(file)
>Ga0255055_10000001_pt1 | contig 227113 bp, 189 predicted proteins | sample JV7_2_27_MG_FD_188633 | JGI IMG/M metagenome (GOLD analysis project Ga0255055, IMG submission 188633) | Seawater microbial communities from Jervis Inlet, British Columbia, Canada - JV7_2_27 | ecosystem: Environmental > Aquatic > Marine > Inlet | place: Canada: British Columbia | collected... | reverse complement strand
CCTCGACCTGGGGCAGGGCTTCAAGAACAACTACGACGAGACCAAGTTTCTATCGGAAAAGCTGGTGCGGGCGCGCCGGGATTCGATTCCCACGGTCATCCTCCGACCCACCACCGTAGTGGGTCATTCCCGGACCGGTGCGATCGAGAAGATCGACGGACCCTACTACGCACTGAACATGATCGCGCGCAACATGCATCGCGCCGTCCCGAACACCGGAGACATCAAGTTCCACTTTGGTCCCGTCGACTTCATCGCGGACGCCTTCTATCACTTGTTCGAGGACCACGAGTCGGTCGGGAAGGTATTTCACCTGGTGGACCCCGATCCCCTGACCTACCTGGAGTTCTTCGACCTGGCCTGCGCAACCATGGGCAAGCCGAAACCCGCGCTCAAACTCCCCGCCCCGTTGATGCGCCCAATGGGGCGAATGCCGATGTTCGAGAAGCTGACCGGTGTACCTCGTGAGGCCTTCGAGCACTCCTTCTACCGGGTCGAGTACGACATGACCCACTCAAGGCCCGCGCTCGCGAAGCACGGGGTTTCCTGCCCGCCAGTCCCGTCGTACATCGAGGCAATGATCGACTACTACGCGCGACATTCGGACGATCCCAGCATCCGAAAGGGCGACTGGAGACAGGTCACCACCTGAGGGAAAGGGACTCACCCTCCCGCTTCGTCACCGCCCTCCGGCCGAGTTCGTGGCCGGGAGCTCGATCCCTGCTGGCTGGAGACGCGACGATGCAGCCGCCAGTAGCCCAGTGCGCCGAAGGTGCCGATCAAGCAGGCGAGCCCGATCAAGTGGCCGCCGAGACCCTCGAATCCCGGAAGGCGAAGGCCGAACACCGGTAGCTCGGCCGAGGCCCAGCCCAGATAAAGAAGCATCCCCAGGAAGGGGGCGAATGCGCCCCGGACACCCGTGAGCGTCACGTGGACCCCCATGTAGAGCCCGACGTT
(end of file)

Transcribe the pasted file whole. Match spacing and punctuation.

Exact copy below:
>Ga0255055_10000001_pt1 | contig 227113 bp, 189 predicted proteins | sample JV7_2_27_MG_FD_188633 | JGI IMG/M metagenome (GOLD analysis project Ga0255055, IMG submission 188633) | Seawater microbial communities from Jervis Inlet, British Columbia, Canada - JV7_2_27 | ecosystem: Environmental > Aquatic > Marine > Inlet | place: Canada: British Columbia | collected... | reverse complement strand
CCTCGACCTGGGGCAGGGCTTCAAGAACAACTACGACGAGACCAAGTTTCTATCGGAAAAGCTGGTGCGGGCGCGCCGGGATTCGATTCCCACGGTCATCCTCCGACCCACCACCGTAGTGGGTCATTCCCGGACCGGTGCGATCGAGAAGATCGACGGACCCTACTACGCACTGAACATGATCGCGCGCAACATGCATCGCGCCGTCCCGAACACCGGAGACATCAAGTTCCACTTTGGTCCCGTCGACTTCATCGCGGACGCCTTCTATCACTTGTTCGAGGACCACGAGTCGGTCGGGAAGGTATTTCACCTGGTGGACCCCGATCCCCTGACCTACCTGGAGTTCTTCGACCTGGCCTGCGCAACCATGGGCAAGCCGAAACCCGCGCTCAAACTCCCCGCCCCGTTGATGCGCCCAATGGGGCGAATGCCGATGTTCGAGAAGCTGACCGGTGTACCTCGTGAGGCCTTCGAGCACTCCTTCTACCGGGTCGAGTACGACATGACCCACTCAAGGCCCGCGCTCGCGAAGCACGGGGTTTCCTGCCCGCCAGTCCCGTCGTACATCGAGGCAATGATCGACTACTACGCGCGACATTCGGACGATCCCAGCATCCGAAAGGGCGACTGGAGACAGGTCACCACCTGAGGGAAAGGGACTCACCCTCCCGCTTCGTCACCGCCCTCCGGCCGAGTTCGTGGCCGGGAGCTCGATCCCTGCTGGCTGGAGACGCGACGATGCAGCCGCCAGTAGCCCAGTGCGCCGAAGGTGCCGATCAAGCAGGCGAGCCCGATCAAGTGGCCGCCGAGACCCTCGAATCCCGGAAGGCGAAGGCCGAACACCGGTAGCTCGGCCGAGGCCCAGCCCAGATAAAGAAGCATCCCCAGGAAGGGGGCGAATGCGCCCCGGACACCCGTGAGCGTCACGTGGACCCCCATGTAGAGCCCGACGTT